Ben Albahari wrote to tell us about TakeOnIt, which is trying to build a database of expert opinions. This looks very similar to the data that would be required to locate the Correct Contrarian Cluster - though currently they're building the expert database collaboratively, using quotes, rather than by directly polling the experts on standard topics. Searching for "many worlds" and "zombies" didn't turn up anything as yet; "God" was more productive.
The site is open to the public, you can help catalog expert opinions, and Ben says they're happy to export the data for the use of anyone interested in this research area.
Having this kind of database in standardized form is critical for assessing the track records of experts. TakeOnIt is aware of this.
I'd like to explain more about the motivation behind TakeOnIt. The ultimate goal is to be able to predict peoples' opinions. It started with the ordinary observation that during a discussion with someone, you can rapidly form a picture of their world view. Specifically, the more opinions that a person divulges to you, the more accurately you can predict all the other opinions of that person. It then occurred to me - could a computer predict many opinions a person has based on a small subset of their opinions?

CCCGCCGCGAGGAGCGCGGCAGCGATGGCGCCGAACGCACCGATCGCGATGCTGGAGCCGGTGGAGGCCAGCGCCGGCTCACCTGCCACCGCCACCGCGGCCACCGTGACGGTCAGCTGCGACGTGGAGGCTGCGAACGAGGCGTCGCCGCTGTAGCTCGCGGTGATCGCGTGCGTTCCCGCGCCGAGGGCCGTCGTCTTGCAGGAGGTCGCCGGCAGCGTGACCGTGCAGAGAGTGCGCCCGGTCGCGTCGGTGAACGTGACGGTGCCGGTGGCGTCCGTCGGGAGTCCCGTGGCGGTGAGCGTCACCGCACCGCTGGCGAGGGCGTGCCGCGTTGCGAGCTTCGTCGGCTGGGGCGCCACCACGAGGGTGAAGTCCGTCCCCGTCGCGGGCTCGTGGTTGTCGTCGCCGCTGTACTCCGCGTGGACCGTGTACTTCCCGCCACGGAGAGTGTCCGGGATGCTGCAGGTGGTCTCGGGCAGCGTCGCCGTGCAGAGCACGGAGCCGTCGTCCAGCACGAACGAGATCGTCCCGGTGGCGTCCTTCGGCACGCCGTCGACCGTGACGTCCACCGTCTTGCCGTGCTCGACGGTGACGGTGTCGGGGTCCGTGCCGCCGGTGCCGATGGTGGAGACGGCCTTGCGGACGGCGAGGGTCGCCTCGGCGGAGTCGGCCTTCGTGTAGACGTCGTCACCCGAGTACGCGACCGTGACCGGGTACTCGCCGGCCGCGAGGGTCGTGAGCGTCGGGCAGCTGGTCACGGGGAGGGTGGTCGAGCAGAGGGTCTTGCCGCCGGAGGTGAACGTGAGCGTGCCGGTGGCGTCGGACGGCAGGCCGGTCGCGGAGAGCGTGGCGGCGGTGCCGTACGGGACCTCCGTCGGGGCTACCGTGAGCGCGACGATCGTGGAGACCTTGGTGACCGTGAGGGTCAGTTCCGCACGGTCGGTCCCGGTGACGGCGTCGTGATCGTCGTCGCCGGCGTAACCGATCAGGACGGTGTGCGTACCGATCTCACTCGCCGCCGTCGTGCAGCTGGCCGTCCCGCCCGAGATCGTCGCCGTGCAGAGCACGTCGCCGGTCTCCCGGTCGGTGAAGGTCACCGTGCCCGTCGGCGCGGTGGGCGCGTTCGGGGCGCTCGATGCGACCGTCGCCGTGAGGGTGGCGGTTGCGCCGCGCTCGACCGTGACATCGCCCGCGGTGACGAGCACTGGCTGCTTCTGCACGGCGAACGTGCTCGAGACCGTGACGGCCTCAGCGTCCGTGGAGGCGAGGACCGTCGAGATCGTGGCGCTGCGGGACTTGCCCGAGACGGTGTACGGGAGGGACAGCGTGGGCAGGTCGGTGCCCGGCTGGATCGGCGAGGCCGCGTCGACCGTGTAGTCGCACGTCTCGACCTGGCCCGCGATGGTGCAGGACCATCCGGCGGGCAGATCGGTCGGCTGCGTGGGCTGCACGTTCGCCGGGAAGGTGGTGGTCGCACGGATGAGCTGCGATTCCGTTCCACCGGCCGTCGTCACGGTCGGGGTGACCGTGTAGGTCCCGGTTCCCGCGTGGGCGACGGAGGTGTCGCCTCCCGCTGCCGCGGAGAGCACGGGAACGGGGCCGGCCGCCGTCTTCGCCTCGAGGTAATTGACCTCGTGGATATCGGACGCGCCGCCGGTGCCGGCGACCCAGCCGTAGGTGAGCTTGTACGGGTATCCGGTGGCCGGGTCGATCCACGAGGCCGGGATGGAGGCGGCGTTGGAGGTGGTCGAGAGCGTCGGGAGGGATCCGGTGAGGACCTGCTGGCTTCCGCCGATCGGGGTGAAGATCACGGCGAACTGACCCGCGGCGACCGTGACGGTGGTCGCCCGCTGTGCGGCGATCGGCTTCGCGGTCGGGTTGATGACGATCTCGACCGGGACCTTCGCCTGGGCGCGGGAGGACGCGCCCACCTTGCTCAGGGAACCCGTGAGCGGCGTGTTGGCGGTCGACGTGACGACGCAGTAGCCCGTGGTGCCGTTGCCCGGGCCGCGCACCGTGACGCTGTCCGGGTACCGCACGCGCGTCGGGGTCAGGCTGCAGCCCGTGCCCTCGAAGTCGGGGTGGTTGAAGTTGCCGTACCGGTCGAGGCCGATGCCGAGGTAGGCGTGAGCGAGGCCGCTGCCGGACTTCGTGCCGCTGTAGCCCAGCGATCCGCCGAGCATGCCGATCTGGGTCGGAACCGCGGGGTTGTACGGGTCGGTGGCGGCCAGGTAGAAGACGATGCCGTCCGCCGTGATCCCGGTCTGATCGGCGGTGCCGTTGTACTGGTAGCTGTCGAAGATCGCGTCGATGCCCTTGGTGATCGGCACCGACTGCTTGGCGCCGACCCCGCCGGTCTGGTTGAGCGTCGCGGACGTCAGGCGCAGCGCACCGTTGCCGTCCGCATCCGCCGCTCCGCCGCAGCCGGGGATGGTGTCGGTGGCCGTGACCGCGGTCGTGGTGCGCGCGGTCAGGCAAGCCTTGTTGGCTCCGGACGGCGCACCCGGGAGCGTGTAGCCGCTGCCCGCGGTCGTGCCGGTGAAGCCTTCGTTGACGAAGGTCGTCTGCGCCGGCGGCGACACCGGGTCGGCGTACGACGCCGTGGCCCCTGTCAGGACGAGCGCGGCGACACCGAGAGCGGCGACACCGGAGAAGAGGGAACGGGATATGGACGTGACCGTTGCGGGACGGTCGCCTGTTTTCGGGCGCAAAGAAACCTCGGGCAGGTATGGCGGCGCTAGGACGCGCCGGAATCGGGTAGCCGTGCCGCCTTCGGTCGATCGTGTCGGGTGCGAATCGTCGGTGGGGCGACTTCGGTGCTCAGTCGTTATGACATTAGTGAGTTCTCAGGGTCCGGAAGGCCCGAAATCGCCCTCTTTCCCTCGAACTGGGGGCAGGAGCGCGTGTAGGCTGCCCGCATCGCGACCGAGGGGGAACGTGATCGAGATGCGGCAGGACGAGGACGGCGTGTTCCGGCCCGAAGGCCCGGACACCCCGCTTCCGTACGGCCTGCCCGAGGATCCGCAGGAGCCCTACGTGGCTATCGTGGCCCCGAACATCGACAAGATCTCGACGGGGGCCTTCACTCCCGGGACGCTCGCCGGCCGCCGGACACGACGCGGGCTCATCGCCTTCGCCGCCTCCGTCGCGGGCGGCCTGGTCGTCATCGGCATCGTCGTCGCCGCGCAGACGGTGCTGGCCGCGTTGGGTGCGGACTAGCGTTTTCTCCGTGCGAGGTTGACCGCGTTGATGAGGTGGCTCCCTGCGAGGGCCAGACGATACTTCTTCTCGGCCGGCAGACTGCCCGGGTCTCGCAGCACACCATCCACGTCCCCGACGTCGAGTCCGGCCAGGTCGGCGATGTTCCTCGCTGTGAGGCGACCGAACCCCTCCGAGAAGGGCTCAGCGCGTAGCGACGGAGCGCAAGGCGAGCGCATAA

While we don't like to be "put in a box", the statistical reality is that many of our opinions are a predictable function of other opinions that we have. For example, if someone has the opinion that the Theory of Evolution is false, we can predict that they are far more likely to believe in God, and more likely to be in favor of banning abortion. If someone believes in homeopathy, they are far more likely to believe in a host of other alternative medicines, and even more generally, less likely to have opinions of a scientific nature.
With this in mind, let's turn to a common problem: we want to form an opinion on a topic outside of our domain expertise. Consider how we form an opinion on Global Warming. We might attempt to familiarize ourselves with the facts and arguments, but it's terribly time-inefficient, and is akin to becoming a doctor to fix one's own medical conditions. So instead we outsource our opinion: we will believe what the experts tell us. But which ones? There are respectable experts on both sides of the debate. Now, there are many more climatologists who believe Global Warming is caused by humans, but why trust the consensus? Let's imagine that your opinions on a wide range of issues resonated very well with climatologists with the minority opinion, and conflicted badly with climatologists with the majority opinion. Who would you believe? Of course you'd side with the minority. We trust the opinions of others whose opinions overlap with our own. In the case that we trust our own rationality this is the rational thing to do.
With respect to Global Warming, we will believe in the experts who have opinions that most overlap with our opinions. Reciprocally, we would expect such experts to believe us, in a domain that they knew little about but where we were the experts.
Here's a specific example in the Global Warming debate. Roy Spencer (see http://www.takeonit.com/expert/238.aspx on TakeOnIt), a leading skeptical climatologist:
1) does not believe humans cause global warming2) does not believe in evolution3) does believe in the cosmological argument